One thing that I did learn is to have a healthy respect for randomness. Luck plays a huge role and you can’t always attribute one’s success or failure solely on their decisions and actions. I highly recommend reading Leonard Mlodinow’s book, The Drunkard’s Walk: How Randomness Rules Our Lives. I won’t recap the points therein but I consider it pretty mind-blowing as it debunks many notions of the correlation between success and performance. The point is that a good deal of your app’s success depends on luck. That doesn’t mean you sit back and just let fate decide; you still need to work to improve your chances. Just realize that there’s a big chunk you can’t control and that on some level, you need to be ok with that.

And speaking of sitting back and waiting, don’t rely on the App Store. Many devs I talk to seem to think that their job is done once they submit their app. I did a talk at NSConference earlier this year about the Mac App Store and I think a particular point from that is relevant here: Apple is not your marketer. I’m not the best person to speak about marketing and whole books can be written on the subject but, in short, you need to do your own. Looking at the top grossing apps in the Mac App Store, most of the third party apps there I first heard about about outside the App Store. Many of them were even big before the App Store and I’d say they’d still be successful without the App Store. Why? Because they marketed their product and built up the userbase themselves.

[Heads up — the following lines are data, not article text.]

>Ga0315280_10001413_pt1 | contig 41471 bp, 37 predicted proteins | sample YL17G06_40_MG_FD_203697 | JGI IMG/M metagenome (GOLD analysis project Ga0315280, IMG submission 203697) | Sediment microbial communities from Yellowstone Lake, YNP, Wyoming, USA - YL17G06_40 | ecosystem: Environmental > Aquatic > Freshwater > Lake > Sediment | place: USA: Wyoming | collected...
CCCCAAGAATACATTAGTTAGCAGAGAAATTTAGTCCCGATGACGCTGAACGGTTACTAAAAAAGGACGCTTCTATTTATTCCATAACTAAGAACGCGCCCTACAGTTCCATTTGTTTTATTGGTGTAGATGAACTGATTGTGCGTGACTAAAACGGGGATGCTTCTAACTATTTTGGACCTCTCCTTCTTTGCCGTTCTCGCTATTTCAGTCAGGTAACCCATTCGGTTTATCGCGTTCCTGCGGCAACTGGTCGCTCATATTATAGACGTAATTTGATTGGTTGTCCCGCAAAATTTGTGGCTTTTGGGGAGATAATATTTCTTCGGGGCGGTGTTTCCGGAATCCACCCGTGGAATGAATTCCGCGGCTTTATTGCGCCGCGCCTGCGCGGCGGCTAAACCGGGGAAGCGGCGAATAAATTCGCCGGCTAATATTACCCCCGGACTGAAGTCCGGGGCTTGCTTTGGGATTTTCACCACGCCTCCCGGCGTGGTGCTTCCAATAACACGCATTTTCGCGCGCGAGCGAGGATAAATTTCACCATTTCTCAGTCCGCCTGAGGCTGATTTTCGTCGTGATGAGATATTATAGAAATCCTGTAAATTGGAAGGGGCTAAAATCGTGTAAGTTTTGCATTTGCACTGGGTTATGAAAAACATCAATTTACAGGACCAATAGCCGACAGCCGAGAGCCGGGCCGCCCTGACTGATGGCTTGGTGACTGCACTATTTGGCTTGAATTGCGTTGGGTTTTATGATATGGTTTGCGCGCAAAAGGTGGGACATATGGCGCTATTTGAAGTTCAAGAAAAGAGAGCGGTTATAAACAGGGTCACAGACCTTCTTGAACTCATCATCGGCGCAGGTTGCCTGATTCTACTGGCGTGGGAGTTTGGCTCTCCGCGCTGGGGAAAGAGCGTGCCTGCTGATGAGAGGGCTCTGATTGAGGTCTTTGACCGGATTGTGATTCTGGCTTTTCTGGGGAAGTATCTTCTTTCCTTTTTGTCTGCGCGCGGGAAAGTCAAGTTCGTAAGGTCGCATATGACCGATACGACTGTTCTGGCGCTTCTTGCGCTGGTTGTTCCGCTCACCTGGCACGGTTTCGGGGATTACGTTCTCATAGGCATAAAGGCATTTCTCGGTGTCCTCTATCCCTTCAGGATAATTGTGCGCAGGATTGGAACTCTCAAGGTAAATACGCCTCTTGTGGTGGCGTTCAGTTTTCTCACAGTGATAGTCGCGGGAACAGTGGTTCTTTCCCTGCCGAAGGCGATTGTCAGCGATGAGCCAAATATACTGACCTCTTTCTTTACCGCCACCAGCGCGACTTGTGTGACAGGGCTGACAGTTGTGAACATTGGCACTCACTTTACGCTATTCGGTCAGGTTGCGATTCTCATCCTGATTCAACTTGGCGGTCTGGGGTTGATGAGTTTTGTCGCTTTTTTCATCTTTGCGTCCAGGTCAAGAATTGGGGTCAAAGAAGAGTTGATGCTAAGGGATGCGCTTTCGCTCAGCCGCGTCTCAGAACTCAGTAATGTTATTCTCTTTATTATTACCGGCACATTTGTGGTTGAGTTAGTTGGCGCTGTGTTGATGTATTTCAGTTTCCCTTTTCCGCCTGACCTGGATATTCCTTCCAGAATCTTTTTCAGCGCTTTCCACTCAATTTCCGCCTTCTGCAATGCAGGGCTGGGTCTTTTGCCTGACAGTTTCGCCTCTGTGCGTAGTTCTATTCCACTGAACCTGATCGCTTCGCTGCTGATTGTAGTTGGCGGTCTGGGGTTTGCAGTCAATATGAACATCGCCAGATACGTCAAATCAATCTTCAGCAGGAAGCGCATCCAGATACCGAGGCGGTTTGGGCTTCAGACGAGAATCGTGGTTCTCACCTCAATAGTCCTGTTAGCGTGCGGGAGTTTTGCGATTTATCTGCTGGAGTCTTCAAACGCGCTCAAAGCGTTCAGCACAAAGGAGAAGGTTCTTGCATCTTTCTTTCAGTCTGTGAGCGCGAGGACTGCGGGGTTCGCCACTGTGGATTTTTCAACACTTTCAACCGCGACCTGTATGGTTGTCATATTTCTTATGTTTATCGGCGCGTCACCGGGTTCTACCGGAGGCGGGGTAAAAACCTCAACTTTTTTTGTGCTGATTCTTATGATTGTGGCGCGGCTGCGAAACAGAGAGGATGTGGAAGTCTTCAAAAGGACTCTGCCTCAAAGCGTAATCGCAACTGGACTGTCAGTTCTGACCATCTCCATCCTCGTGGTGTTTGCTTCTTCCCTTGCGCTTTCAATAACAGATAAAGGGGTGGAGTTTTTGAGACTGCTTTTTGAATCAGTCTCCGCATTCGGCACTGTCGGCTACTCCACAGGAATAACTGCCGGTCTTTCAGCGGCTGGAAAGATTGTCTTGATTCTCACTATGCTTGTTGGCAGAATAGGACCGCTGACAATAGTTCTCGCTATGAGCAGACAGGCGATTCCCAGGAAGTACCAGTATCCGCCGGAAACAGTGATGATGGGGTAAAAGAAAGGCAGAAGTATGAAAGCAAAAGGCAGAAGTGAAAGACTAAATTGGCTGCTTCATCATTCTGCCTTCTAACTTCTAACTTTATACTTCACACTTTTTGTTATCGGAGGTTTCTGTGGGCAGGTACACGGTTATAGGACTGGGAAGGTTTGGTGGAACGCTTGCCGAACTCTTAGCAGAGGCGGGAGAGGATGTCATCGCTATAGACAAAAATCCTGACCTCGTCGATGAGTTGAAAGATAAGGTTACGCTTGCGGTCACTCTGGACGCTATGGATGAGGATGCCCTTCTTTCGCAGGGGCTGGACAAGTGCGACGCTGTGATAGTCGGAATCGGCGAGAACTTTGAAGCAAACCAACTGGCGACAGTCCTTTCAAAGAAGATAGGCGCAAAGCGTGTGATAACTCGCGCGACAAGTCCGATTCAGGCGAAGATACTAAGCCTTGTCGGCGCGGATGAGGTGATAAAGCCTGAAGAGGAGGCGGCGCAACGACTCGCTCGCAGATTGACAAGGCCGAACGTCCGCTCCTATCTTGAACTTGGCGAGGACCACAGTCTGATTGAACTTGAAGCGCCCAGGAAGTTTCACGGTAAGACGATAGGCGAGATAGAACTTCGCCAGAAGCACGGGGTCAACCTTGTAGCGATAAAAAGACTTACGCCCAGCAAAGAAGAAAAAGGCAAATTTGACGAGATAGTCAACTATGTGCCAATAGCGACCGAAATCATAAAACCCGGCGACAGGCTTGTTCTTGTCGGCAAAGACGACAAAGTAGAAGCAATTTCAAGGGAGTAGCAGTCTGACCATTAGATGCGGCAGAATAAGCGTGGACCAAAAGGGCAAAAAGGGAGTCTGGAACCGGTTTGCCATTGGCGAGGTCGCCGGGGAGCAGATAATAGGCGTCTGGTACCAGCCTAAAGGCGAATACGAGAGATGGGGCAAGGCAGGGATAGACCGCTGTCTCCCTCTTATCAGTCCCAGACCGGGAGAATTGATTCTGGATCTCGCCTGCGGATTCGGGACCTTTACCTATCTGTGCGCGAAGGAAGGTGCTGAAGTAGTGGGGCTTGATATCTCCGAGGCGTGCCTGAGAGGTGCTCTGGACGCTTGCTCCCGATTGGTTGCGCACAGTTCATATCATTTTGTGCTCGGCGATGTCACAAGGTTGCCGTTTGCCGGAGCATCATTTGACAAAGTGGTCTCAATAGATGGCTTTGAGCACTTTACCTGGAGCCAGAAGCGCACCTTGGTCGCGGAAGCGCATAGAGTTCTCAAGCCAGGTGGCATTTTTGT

In the end, realize it’s a marathon and not a sprint. It’s a long, hard road and not everyone makes it. But whether the journey takes you to the promised land or not, value it for what it is. For me, I’ve learned a ton and am still having fun working on my app. Some day, I will stop developing it but until then, I am enjoying the ride.

Comment » | Business

Hazel in Books

June 27th, 2014 — 12:24pm